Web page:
October 13, 2013
Re "Syria could be haven for radicals," Oct. 8 That Syria might become an Islamist stronghold, especially if President Bashar Assad falls - which our geniuses in Washington are now worried about - is no news to this layman. We saw this in Libya, Afghanistan, Somalia and Iraq. Washington continues to back the rebels in Syria with blind affirmation of their democratic goals, which are none. Anyone with a brain can see what will happen to Syria if Assad falls. Each and every one of these outposts of civilization need strongman leaders, ruthless as they might be, or else these countries turn into bad news for the West.
August 24, 2009 |
She's an assistant professor at UCLA who specializes in ancient Egyptian art and architecture. But Kara Cooney doesn't teach only in the lecture hall. She teaches on the small screen too. Cooney, who has been in the university's department of Near Eastern languages and cultures since January, traveled the world -- visiting sacred sites, looking at mummified baboons and disembodied heads, even getting spit on by a Mexican shaman in a cleansing ritual -- for "Out of Egypt," a six-part series premiering tonight on the Discovery Channel.
CALIFORNIA | LOCAL
January 5, 1993 |
Contrary to previous beliefs, Mayan society had a large and prosperous middle class built upon the spoils of internecine warfare, two Florida archeologists reported Monday. Although scientists once believed that the Mayan civilization collapsed as a result of the stratification between the royal elite and the very poor, new tombs discovered in Belize strongly support the emerging consensus that it fell instead as the result of increasingly fierce warfare.
February 12, 1990 |
Archeology is not an arcane discipline in Bolivia; it's a key to national pride. Nowhere is that more evident than in the ancient city of Tiwanaku, the capital of an astonishingly advanced civilization that reached its zenith between AD 400 and 700 and dominated the Bolivian Andes for more than 1,000 years.
December 23, 1991 |
Two landmark exhibitions from this year combined to give a satellite's-eye view of human history evolving. They concern the time when the voyages of Christopher Columbus set in motion a turmoil of epochal change. They arrive in the troubled twilight of a millennial century when the peoples of the planet are again in anxious motion. They speak to the present.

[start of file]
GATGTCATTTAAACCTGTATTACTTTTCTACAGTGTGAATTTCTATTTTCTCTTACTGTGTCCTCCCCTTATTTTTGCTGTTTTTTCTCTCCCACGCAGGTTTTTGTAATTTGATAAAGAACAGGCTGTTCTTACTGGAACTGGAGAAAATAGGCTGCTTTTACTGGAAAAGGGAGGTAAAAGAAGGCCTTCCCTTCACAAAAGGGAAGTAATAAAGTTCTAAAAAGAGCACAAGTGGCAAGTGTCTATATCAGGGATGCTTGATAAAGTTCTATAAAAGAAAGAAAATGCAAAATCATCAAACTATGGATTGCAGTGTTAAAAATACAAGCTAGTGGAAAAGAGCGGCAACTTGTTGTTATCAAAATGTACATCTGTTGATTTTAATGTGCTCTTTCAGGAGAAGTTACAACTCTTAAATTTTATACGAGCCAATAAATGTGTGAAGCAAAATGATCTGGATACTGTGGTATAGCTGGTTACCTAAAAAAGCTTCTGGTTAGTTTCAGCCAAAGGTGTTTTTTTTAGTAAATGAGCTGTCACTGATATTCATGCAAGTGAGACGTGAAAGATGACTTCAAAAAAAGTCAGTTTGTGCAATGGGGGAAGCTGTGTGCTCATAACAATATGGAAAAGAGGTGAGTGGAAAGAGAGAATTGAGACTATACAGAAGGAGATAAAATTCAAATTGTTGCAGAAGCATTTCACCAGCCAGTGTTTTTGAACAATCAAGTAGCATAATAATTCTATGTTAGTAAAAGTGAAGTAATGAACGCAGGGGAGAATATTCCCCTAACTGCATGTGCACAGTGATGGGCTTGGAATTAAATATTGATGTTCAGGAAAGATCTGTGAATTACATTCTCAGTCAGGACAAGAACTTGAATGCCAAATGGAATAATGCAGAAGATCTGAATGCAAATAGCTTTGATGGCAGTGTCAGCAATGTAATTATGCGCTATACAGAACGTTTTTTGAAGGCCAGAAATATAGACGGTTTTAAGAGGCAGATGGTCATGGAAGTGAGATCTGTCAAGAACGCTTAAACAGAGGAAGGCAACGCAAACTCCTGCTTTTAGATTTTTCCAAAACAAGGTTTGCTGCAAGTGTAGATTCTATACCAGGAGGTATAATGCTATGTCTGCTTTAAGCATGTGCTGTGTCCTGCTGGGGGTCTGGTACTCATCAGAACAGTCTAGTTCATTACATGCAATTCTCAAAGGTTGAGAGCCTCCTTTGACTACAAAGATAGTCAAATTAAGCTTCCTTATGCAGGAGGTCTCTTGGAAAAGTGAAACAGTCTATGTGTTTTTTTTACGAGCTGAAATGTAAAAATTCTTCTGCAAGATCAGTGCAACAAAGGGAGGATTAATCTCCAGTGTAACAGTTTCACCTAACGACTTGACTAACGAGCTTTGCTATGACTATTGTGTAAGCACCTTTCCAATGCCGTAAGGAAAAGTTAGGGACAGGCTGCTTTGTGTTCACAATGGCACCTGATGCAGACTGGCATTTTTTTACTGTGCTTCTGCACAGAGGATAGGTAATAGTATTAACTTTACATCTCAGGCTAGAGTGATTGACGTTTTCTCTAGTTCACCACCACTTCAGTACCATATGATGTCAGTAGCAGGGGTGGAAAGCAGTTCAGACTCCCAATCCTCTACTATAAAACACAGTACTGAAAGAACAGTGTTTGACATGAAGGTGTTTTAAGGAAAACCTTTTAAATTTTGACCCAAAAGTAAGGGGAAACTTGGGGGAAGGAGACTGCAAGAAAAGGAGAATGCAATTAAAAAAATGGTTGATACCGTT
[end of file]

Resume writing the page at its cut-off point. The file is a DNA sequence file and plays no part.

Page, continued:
February 23, 1989 |
At the outbreak of World War II, the essayist E. B. White, who was writing a magazine column from his farm in Maine, complained that he felt inadequate, occupying what he called "the low hummocks of humor" when a man ought to be doing more muscular and heroic things in the cause of freedom.
December 26, 1997 |
Media monster 007 . . . You might say that Elliot Carver--the latest power-mad super fiend to foolishly challenge James Bond--is an old-fashioned reporter who'll do anything to get a story. Even create it himself. "I'm having fun with my headlines," global media scum Carver (Jonathan Pryce) blithely tells a subordinate in the just-released "Tomorrow Never Dies."
CALIFORNIA | LOCAL
February 26, 1990 |
Modern fantasies about early native Americans living in harmony with nature are just that--fantasies, according to anthropologist Timothy Kohler of Washington State University. He has found that the prehistoric Anasazi of northwestern New Mexico and southwestern Colorado significantly altered the plant and animal mixes near their settlements. The effect on the environment occurred through wood harvesting for fuel and construction, field clearing and burning.
CALIFORNIA | LOCAL
May 4, 2000
Humans began camping on the shore and eating seafood at least 125,000 years ago, about 10,000 years earlier than previously believed, according to an international team of archeologists. The team reports in today's Nature that they found Paleolithic hand axes and obsidian flakes and blades on a fossil reef terrace on the Red Sea coast of Eritrea. The reef terrace is about six miles long and 18 to 42 feet below sea level.
May 25, 1990 |
Flake by painstaking flake, the sloping skull of a long-extinct whale emerged from an eight-foot-long cocoon of sedimentary earth and plaster of Paris. "I don't want to chip any of the fragile bone away," said Marian Meyer quietly as she scraped at the partially exposed fossil that sat on a pallet in the back room of RMW Paleontologists, a small research company in a light-industrial complex on Via Fabricante in Mission Viejo.